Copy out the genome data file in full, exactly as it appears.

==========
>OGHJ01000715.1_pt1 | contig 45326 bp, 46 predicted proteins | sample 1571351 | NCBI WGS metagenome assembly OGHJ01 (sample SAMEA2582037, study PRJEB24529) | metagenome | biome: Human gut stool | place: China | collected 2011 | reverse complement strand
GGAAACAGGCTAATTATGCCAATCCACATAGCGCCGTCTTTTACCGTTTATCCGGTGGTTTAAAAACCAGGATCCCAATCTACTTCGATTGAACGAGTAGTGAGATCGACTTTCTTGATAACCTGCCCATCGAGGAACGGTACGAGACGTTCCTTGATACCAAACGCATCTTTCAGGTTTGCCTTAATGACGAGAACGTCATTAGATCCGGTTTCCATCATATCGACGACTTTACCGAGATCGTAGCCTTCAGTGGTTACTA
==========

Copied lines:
>OGHJ01000715.1_pt1 | contig 45326 bp, 46 predicted proteins | sample 1571351 | NCBI WGS metagenome assembly OGHJ01 (sample SAMEA2582037, study PRJEB24529) | metagenome | biome: Human gut stool | place: China | collected 2011 | reverse complement strand
GGAAACAGGCTAATTATGCCAATCCACATAGCGCCGTCTTTTACCGTTTATCCGGTGGTTTAAAAACCAGGATCCCAATCTACTTCGATTGAACGAGTAGTGAGATCGACTTTCTTGATAACCTGCCCATCGAGGAACGGTACGAGACGTTCCTTGATACCAAACGCATCTTTCAGGTTTGCCTTAATGACGAGAACGTCATTAGATCCGGTTTCCATCATATCGACGACTTTACCGAGATCGTAGCCTTCAGTGGTTACTA